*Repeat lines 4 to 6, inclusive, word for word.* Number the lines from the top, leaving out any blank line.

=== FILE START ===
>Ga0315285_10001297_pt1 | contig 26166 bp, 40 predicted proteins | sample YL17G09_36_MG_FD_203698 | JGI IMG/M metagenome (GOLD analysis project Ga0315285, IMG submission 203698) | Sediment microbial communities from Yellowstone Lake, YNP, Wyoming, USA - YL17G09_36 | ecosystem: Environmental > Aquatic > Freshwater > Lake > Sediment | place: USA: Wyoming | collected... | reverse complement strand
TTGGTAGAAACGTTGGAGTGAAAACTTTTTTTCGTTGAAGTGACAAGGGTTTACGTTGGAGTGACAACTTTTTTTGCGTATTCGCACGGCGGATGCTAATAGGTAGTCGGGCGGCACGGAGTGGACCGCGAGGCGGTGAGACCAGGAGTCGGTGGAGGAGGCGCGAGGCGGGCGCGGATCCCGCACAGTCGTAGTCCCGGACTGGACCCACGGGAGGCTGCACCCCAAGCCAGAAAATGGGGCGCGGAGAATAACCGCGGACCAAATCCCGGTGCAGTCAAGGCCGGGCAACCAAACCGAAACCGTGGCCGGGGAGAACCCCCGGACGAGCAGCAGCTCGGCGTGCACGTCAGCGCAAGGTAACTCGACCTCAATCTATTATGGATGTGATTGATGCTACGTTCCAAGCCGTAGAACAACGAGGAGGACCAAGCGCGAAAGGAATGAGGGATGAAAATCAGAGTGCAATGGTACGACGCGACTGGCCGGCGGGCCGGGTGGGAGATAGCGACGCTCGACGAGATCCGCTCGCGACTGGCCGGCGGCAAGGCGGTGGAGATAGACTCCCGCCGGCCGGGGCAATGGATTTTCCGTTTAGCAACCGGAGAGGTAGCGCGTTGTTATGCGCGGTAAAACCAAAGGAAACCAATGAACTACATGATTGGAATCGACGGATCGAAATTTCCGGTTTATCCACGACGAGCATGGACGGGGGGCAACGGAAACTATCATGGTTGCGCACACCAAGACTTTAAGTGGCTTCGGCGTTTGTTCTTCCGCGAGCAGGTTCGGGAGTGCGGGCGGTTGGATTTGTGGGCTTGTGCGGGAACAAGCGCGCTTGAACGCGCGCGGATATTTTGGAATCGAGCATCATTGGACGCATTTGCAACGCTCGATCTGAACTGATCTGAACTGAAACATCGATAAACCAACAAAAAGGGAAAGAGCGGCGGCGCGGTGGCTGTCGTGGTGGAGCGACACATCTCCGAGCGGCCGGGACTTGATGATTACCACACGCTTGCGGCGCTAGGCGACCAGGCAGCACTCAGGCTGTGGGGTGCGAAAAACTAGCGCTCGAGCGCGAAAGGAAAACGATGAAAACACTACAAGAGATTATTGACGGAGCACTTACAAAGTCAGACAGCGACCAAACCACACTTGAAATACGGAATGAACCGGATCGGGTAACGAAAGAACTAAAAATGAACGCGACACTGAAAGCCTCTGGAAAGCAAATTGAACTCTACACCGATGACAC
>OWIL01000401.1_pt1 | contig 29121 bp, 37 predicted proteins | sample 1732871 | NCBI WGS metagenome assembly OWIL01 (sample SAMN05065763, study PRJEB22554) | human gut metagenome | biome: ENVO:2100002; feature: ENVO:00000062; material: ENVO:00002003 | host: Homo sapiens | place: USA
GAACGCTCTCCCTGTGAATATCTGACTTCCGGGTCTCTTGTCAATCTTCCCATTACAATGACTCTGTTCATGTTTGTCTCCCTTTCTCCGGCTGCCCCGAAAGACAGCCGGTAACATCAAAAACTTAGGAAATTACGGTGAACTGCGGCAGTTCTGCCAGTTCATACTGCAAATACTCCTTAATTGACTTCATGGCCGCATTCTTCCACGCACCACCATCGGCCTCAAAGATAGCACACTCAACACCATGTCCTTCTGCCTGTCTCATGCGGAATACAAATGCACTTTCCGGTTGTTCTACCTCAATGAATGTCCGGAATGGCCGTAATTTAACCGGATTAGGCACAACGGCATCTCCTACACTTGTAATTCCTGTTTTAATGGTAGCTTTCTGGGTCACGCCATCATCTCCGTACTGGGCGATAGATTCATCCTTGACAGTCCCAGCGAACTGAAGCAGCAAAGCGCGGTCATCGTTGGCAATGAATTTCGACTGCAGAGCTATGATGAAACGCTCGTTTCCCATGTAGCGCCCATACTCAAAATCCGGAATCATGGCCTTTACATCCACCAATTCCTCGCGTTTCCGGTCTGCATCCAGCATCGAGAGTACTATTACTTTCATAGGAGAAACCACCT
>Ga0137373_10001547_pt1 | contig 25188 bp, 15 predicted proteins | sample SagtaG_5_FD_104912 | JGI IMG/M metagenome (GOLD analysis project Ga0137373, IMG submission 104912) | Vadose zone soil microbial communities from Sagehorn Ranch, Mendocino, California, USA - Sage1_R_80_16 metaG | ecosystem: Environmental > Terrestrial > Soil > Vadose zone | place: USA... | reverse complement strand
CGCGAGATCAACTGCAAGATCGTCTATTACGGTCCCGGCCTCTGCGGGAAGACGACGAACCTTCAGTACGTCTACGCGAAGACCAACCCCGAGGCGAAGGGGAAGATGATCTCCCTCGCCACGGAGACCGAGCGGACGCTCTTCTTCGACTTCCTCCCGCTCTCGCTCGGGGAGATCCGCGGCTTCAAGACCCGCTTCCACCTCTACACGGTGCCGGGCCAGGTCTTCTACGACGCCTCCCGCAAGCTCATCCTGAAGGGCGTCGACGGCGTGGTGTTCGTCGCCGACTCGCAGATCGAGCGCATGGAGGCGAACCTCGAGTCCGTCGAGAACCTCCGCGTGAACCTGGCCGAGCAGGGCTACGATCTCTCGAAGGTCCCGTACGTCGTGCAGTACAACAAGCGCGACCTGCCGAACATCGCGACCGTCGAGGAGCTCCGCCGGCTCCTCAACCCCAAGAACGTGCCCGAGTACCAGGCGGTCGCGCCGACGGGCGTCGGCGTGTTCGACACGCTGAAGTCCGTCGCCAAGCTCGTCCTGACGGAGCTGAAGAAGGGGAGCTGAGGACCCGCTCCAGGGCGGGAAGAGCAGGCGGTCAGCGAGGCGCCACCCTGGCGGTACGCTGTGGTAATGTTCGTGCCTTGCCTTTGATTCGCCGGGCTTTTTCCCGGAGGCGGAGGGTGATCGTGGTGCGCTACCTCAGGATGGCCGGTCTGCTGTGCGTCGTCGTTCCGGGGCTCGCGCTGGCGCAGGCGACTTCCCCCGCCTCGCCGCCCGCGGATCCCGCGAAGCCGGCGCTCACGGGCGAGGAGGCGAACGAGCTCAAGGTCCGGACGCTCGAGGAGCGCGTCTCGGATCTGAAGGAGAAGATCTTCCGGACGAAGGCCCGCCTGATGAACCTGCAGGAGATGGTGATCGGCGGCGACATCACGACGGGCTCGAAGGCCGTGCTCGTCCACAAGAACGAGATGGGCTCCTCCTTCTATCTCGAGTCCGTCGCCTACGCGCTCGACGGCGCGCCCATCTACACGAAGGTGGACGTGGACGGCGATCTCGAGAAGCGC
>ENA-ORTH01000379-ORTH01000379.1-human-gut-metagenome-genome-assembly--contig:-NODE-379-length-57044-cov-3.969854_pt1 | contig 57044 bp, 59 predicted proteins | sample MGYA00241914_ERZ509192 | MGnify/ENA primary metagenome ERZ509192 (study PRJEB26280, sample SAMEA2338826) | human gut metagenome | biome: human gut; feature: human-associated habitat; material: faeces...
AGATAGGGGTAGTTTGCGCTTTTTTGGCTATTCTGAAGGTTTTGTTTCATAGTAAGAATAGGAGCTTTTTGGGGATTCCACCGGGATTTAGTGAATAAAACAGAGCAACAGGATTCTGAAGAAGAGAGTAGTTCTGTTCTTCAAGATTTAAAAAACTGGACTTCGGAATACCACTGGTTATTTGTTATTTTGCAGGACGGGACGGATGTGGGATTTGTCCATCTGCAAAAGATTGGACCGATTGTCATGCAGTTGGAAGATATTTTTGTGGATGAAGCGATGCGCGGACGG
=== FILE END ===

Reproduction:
GAACGCTCTCCCTGTGAATATCTGACTTCCGGGTCTCTTGTCAATCTTCCCATTACAATGACTCTGTTCATGTTTGTCTCCCTTTCTCCGGCTGCCCCGAAAGACAGCCGGTAACATCAAAAACTTAGGAAATTACGGTGAACTGCGGCAGTTCTGCCAGTTCATACTGCAAATACTCCTTAATTGACTTCATGGCCGCATTCTTCCACGCACCACCATCGGCCTCAAAGATAGCACACTCAACACCATGTCCTTCTGCCTGTCTCATGCGGAATACAAATGCACTTTCCGGTTGTTCTACCTCAATGAATGTCCGGAATGGCCGTAATTTAACCGGATTAGGCACAACGGCATCTCCTACACTTGTAATTCCTGTTTTAATGGTAGCTTTCTGGGTCACGCCATCATCTCCGTACTGGGCGATAGATTCATCCTTGACAGTCCCAGCGAACTGAAGCAGCAAAGCGCGGTCATCGTTGGCAATGAATTTCGACTGCAGAGCTATGATGAAACGCTCGTTTCCCATGTAGCGCCCATACTCAAAATCCGGAATCATGGCCTTTACATCCACCAATTCCTCGCGTTTCCGGTCTGCATCCAGCATCGAGAGTACTATTACTTTCATAGGAGAAACCACCT
>Ga0137373_10001547_pt1 | contig 25188 bp, 15 predicted proteins | sample SagtaG_5_FD_104912 | JGI IMG/M metagenome (GOLD analysis project Ga0137373, IMG submission 104912) | Vadose zone soil microbial communities from Sagehorn Ranch, Mendocino, California, USA - Sage1_R_80_16 metaG | ecosystem: Environmental > Terrestrial > Soil > Vadose zone | place: USA... | reverse complement strand
CGCGAGATCAACTGCAAGATCGTCTATTACGGTCCCGGCCTCTGCGGGAAGACGACGAACCTTCAGTACGTCTACGCGAAGACCAACCCCGAGGCGAAGGGGAAGATGATCTCCCTCGCCACGGAGACCGAGCGGACGCTCTTCTTCGACTTCCTCCCGCTCTCGCTCGGGGAGATCCGCGGCTTCAAGACCCGCTTCCACCTCTACACGGTGCCGGGCCAGGTCTTCTACGACGCCTCCCGCAAGCTCATCCTGAAGGGCGTCGACGGCGTGGTGTTCGTCGCCGACTCGCAGATCGAGCGCATGGAGGCGAACCTCGAGTCCGTCGAGAACCTCCGCGTGAACCTGGCCGAGCAGGGCTACGATCTCTCGAAGGTCCCGTACGTCGTGCAGTACAACAAGCGCGACCTGCCGAACATCGCGACCGTCGAGGAGCTCCGCCGGCTCCTCAACCCCAAGAACGTGCCCGAGTACCAGGCGGTCGCGCCGACGGGCGTCGGCGTGTTCGACACGCTGAAGTCCGTCGCCAAGCTCGTCCTGACGGAGCTGAAGAAGGGGAGCTGAGGACCCGCTCCAGGGCGGGAAGAGCAGGCGGTCAGCGAGGCGCCACCCTGGCGGTACGCTGTGGTAATGTTCGTGCCTTGCCTTTGATTCGCCGGGCTTTTTCCCGGAGGCGGAGGGTGATCGTGGTGCGCTACCTCAGGATGGCCGGTCTGCTGTGCGTCGTCGTTCCGGGGCTCGCGCTGGCGCAGGCGACTTCCCCCGCCTCGCCGCCCGCGGATCCCGCGAAGCCGGCGCTCACGGGCGAGGAGGCGAACGAGCTCAAGGTCCGGACGCTCGAGGAGCGCGTCTCGGATCTGAAGGAGAAGATCTTCCGGACGAAGGCCCGCCTGATGAACCTGCAGGAGATGGTGATCGGCGGCGACATCACGACGGGCTCGAAGGCCGTGCTCGTCCACAAGAACGAGATGGGCTCCTCCTTCTATCTCGAGTCCGTCGCCTACGCGCTCGACGGCGCGCCCATCTACACGAAGGTGGACGTGGACGGCGATCTCGAGAAGCGC